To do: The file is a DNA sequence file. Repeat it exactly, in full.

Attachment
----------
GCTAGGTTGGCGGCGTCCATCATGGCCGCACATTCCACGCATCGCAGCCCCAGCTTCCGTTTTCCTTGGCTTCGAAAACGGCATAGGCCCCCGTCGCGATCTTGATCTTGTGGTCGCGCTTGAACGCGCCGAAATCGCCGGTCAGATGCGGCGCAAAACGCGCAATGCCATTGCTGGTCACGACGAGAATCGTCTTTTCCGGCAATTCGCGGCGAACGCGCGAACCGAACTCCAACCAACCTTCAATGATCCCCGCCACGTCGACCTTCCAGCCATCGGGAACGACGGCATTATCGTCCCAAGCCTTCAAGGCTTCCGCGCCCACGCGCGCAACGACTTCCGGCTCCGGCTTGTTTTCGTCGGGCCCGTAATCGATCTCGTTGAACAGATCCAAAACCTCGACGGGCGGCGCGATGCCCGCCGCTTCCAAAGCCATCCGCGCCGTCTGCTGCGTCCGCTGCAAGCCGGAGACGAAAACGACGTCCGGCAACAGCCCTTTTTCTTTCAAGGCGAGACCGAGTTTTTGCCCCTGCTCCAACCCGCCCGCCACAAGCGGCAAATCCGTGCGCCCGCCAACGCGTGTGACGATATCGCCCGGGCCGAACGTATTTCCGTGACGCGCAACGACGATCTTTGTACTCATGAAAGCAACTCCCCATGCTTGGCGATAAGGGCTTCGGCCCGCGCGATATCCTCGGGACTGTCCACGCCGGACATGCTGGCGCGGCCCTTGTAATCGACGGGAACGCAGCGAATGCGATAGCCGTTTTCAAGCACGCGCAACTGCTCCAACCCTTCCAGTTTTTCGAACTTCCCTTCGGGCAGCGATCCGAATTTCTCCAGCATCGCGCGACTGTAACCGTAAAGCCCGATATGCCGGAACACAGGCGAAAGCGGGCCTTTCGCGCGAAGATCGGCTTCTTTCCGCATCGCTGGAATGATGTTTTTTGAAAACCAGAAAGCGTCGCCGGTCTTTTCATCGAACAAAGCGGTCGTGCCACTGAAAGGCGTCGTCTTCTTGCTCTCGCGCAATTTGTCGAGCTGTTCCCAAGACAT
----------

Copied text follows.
GCTAGGTTGGCGGCGTCCATCATGGCCGCACATTCCACGCATCGCAGCCCCAGCTTCCGTTTTCCTTGGCTTCGAAAACGGCATAGGCCCCCGTCGCGATCTTGATCTTGTGGTCGCGCTTGAACGCGCCGAAATCGCCGGTCAGATGCGGCGCAAAACGCGCAATGCCATTGCTGGTCACGACGAGAATCGTCTTTTCCGGCAATTCGCGGCGAACGCGCGAACCGAACTCCAACCAACCTTCAATGATCCCCGCCACGTCGACCTTCCAGCCATCGGGAACGACGGCATTATCGTCCCAAGCCTTCAAGGCTTCCGCGCCCACGCGCGCAACGACTTCCGGCTCCGGCTTGTTTTCGTCGGGCCCGTAATCGATCTCGTTGAACAGATCCAAAACCTCGACGGGCGGCGCGATGCCCGCCGCTTCCAAAGCCATCCGCGCCGTCTGCTGCGTCCGCTGCAAGCCGGAGACGAAAACGACGTCCGGCAACAGCCCTTTTTCTTTCAAGGCGAGACCGAGTTTTTGCCCCTGCTCCAACCCGCCCGCCACAAGCGGCAAATCCGTGCGCCCGCCAACGCGTGTGACGATATCGCCCGGGCCGAACGTATTTCCGTGACGCGCAACGACGATCTTTGTACTCATGAAAGCAACTCCCCATGCTTGGCGATAAGGGCTTCGGCCCGCGCGATATCCTCGGGACTGTCCACGCCGGACATGCTGGCGCGGCCCTTGTAATCGACGGGAACGCAGCGAATGCGATAGCCGTTTTCAAGCACGCGCAACTGCTCCAACCCTTCCAGTTTTTCGAACTTCCCTTCGGGCAGCGATCCGAATTTCTCCAGCATCGCGCGACTGTAACCGTAAAGCCCGATATGCCGGAACACAGGCGAAAGCGGGCCTTTCGCGCGAAGATCGGCTTCTTTCCGCATCGCTGGAATGATGTTTTTTGAAAACCAGAAAGCGTCGCCGGTCTTTTCATCGAACAAAGCGGTCGTGCCACTGAAAGGCGTCGTCTTCTTGCTCTCGCGCAATTTGTCGAGCTGTTCCCAAGACAT